Large pans with wide rims, sometimes as much as 2 m in diameter, are placed on specially designed stoves – usually cleverly adapted metal barrels. In Zagorje, Prigorje, Zagreb, but above all in Samobor, these kitchen contraptions, which go by the name of kotlovina, as does the dish prepared in them, are the symbol of merrymaking, good times and good food. Every gathering of people in the open is an excellent opportunity for a kotlovina.
The basic recipe is simple and very rustic. Pigs’ legs are fried, or rather melted, in the pan, invariably with chopped onion. They are doused first with water and then with wine. Once this basic stock is prepared, pieces of meat are added, usually pork cutlets. The secret of a good flavour lies in gentle, slow cooking, as opposed to the fast grilling technique.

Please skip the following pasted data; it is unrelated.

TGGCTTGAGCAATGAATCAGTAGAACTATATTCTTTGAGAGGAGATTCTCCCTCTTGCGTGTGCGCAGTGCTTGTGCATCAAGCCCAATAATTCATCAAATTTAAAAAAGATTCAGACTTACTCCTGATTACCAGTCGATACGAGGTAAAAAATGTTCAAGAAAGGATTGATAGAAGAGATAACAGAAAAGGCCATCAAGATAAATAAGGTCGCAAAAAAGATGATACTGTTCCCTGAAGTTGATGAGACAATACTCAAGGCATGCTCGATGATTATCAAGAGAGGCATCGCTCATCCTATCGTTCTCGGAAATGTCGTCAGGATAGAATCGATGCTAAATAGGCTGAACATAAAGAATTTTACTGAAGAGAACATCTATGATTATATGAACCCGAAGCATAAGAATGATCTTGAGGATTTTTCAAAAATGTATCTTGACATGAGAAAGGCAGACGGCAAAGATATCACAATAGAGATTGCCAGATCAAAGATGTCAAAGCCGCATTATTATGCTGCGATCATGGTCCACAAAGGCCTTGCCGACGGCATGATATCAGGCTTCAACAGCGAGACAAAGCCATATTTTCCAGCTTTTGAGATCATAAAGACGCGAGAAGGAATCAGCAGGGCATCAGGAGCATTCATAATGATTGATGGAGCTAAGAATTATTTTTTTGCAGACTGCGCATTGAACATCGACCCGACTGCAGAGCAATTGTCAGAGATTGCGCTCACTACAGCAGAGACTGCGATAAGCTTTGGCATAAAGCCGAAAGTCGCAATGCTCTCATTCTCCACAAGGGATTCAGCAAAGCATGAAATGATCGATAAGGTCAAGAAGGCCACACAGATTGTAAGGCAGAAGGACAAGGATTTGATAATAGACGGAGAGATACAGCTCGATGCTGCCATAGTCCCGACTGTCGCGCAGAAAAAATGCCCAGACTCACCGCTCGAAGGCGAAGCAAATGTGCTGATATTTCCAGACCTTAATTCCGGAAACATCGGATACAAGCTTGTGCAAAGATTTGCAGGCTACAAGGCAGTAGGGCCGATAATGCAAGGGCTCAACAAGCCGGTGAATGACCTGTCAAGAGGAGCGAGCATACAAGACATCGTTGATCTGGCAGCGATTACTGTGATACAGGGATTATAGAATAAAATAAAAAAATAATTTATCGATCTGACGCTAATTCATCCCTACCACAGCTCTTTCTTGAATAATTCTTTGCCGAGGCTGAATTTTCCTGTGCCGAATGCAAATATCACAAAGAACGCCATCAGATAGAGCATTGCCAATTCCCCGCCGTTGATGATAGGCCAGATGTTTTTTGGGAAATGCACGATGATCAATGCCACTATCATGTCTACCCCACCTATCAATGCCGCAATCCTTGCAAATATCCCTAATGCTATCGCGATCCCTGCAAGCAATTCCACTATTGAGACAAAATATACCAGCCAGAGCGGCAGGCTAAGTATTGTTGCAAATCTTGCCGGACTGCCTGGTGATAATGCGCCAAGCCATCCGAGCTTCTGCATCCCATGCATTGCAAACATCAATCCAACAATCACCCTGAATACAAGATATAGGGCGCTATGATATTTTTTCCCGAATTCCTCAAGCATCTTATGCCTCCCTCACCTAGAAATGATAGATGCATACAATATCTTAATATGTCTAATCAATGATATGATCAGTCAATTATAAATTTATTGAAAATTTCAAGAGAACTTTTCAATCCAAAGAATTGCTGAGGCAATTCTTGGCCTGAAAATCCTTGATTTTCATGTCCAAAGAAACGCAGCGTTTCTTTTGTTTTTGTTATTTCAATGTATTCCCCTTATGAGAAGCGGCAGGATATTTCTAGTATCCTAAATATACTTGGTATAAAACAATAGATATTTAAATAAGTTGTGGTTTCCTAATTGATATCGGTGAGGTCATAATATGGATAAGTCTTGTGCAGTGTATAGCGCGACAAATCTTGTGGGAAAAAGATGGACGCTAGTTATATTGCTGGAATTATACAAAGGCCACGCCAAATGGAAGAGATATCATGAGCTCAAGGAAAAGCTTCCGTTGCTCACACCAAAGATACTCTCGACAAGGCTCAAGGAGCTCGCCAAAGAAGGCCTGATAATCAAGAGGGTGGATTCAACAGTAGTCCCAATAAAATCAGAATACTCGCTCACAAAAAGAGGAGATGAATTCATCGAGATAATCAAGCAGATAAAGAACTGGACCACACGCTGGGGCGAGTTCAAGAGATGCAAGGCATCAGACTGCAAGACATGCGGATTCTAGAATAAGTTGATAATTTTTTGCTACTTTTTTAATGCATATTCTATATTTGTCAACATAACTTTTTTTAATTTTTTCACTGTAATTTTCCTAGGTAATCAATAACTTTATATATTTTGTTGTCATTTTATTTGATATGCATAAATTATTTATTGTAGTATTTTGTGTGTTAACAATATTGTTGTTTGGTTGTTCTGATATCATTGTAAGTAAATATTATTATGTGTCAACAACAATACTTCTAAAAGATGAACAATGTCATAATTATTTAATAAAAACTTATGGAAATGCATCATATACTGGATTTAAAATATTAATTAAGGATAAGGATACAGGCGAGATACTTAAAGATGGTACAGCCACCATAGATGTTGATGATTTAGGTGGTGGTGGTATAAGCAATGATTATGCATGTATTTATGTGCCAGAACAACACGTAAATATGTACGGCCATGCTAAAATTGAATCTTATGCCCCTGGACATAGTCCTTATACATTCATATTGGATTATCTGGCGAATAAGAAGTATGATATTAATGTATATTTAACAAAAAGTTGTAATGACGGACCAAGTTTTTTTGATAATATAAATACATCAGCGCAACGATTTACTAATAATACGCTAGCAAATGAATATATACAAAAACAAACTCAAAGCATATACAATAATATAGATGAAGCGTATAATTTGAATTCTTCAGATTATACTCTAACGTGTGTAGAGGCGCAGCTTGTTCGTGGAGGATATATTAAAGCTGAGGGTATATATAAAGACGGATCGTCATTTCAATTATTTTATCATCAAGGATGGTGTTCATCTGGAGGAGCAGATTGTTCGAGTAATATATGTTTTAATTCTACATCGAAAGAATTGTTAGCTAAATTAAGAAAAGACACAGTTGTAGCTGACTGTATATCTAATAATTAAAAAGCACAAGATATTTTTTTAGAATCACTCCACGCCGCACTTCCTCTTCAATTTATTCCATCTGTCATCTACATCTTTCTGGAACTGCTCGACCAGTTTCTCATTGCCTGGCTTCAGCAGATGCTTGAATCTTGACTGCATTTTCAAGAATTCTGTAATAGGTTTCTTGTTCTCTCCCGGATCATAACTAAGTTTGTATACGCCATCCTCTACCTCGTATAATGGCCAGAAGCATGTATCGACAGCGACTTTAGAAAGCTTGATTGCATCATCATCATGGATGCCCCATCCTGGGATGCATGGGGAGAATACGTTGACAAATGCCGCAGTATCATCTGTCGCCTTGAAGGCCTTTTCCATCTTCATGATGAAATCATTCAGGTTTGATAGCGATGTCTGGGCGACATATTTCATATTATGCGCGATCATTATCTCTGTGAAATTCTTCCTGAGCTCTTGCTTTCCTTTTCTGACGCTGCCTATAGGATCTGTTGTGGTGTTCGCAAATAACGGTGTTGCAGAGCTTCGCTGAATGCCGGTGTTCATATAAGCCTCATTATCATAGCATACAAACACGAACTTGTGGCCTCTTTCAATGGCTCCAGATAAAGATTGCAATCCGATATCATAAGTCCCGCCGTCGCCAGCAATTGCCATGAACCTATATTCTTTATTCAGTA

Recipes for kotlovina are varied and, in contrast to the recipe for the basic stock, can be very complex. The meat used can come in the form of sausages; but it can be chicken, veal, yearling beef, even game. All root vegetables, tomatoes, peppers, aubergines, even young beans and mushrooms find their way into a kotlovina in order to make the flavour as rich as possible. Potato is served to soak up the juices. When the abundance of ingredients becomes too much, the true connoisseurs return to the puritan Samobor version.